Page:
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Cervical cryosurgery

What is cervical cryosurgery and when is it necessary?

Cervical cryosurgery is a medical procedure during which the abnormal tissues of the cervix are frozen, resulting in tissue death. It is used to treat precancerous conditions of the cervix (CIN I, CIN II, CIN III).

How does cervical cancer develop?

Cervical conization - Cervical cancer
Cervical conization - Cervical cancer

HPV (human papillomavirus) is a group of viruses mainly transmitted through sexual contact. There are more than a hundred known subtypes of HPV which can be classified as carrying low, medium or high risk of cancer. Only certain HPV viruses (such as subtypes number 16, 18, 31, 33, 35, 45, 52) are responsible for the development of cervical cancer.

Nearly 80 percent of sexually active woman will be infected with one subtype or another at some point of their lives.

A healthy immune system can defeat the virus within 1-2 years, but it is very important to regularly participate in cervical cancer screening because caught in the early stages, precancerous and even cancerous changes are often treatable. When the presence of HPV is suspected, typing is required, followed by cancer screening every 6 months out of precaution. Fortunately cervical cancer develops slowly, over the course of several years. Regular screening is a very efficient way to prevent cervical cancer, because any abnormalities found during screening can be treated promptly, before cancer develops.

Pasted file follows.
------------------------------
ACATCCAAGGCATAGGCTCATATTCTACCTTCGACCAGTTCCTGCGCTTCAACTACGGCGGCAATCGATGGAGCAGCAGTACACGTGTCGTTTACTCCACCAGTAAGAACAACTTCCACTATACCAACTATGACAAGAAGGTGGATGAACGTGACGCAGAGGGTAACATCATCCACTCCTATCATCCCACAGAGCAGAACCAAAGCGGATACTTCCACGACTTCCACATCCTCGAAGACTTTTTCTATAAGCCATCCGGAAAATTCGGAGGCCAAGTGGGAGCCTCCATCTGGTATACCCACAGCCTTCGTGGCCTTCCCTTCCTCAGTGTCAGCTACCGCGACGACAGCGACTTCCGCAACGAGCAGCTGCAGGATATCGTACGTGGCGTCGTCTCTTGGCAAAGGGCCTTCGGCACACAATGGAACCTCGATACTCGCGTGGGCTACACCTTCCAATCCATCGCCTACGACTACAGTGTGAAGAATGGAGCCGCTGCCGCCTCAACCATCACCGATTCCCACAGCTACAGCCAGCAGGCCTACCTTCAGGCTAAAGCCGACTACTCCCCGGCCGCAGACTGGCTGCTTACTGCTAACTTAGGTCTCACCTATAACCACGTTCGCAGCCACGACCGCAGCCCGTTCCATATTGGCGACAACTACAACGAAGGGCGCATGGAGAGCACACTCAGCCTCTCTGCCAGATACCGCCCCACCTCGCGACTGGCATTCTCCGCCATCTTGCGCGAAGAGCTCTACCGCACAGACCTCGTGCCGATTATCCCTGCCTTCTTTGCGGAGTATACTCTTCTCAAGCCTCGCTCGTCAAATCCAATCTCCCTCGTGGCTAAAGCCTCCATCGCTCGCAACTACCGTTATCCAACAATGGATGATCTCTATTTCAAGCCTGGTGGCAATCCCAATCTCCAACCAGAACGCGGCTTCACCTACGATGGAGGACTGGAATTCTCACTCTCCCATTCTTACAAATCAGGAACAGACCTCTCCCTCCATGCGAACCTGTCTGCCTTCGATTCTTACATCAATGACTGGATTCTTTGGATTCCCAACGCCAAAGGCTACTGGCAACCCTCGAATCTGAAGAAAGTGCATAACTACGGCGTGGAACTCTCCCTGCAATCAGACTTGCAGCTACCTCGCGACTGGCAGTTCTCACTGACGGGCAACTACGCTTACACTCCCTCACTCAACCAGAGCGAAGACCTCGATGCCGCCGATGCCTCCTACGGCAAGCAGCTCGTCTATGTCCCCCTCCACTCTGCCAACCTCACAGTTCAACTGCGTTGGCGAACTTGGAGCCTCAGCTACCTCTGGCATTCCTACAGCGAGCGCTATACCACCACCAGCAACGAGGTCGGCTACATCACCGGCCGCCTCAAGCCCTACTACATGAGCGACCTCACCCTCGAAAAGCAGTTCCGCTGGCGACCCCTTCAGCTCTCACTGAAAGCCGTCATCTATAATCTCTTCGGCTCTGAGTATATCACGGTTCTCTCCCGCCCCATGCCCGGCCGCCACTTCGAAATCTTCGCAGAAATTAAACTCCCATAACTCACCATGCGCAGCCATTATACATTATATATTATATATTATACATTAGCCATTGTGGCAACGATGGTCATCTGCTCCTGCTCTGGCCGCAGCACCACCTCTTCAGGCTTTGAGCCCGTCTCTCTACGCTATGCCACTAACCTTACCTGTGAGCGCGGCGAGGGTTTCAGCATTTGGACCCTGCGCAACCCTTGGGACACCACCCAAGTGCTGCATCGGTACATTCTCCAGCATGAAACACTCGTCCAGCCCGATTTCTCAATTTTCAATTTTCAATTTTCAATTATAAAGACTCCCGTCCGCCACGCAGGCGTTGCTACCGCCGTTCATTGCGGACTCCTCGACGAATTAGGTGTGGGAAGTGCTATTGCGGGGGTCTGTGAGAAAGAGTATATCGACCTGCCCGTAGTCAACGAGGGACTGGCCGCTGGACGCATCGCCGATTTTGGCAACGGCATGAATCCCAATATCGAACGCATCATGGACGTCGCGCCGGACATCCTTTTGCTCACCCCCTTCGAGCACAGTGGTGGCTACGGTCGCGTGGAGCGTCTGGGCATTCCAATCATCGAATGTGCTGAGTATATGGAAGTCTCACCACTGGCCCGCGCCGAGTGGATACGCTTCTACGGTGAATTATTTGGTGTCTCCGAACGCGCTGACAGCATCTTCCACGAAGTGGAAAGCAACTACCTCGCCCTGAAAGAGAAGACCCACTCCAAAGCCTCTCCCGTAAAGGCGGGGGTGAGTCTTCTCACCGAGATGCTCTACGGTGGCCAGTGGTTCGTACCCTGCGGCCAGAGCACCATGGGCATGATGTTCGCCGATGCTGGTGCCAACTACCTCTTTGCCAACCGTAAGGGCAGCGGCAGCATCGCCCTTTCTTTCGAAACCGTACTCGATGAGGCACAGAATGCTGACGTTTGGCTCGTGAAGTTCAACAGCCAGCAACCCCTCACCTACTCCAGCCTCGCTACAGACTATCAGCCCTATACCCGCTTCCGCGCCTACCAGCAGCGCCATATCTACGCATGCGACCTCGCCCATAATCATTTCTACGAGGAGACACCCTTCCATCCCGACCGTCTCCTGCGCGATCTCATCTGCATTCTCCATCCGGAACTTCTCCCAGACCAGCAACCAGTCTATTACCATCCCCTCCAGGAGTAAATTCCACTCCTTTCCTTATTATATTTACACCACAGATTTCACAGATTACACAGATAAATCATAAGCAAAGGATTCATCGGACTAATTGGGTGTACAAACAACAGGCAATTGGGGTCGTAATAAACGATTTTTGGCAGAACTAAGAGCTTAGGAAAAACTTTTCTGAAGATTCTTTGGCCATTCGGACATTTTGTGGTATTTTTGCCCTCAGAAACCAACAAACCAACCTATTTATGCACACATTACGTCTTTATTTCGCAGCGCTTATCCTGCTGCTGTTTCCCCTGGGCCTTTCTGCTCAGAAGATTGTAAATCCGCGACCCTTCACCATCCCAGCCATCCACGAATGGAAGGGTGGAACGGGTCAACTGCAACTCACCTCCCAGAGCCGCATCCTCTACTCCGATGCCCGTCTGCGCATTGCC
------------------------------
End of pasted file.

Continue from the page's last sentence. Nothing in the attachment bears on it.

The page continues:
What are the most effective ways to prevent cervical cancer?

  • Receiving HPV vaccine before the start of sexual activity, or at a time when the subtype of the infection that the vaccine protects against is not present in the body
  • Monogamous sexual relationship
  • Practising safe sex
  • Regular cervical cancer screening

What is cervical intraepithelial neoplasia (CIN)?

Cervical intraepithelial neoplasia is a precancerous condition in which abnormal cells develop on the surface of the cervix.

The classification of CIN

CIN I: mild dysplasia, spontaneous healing

CIN II: moderate dysplasia, abnormal changes in about one-third to two-thirds of the epithelial layer

CIN III: severe dysplasia, abnormal changes in more than two thirds of the epithelium

How is cervical cryosurgery performed?

During surgery the vaginal canal is opened with a speculum, exposing the cervix. The cryo probe is inserted into the vagina and placed on the cervix in such a way that it covers the abnormal tissue. Compressed gaseous nitrogen (about -50 degrees Celsius) circulates in the instrument, allowing  the metal cool down enough to freeze and destroy the abnormal tissue. The whole procedure takes 3 minutes.

Cervix cryosurgery

Depending on the patient’s Pap smear test results the gynecological surgeon may decide to repeat the process after allowing the cervix to thaw for about 5 minutes.

Cryosurgery is an outpatient treatment, you can leave hospital shortly after the procedure has been completed. You may return to work the following day.

What are the potential risks of the surgery?

Cervical cryosurgery is a painless and fast procedure, that does not carry a risk of any significant complication. However, after surgery you should expect some watery discharge for a few days as your body gets rid of the dead tissue.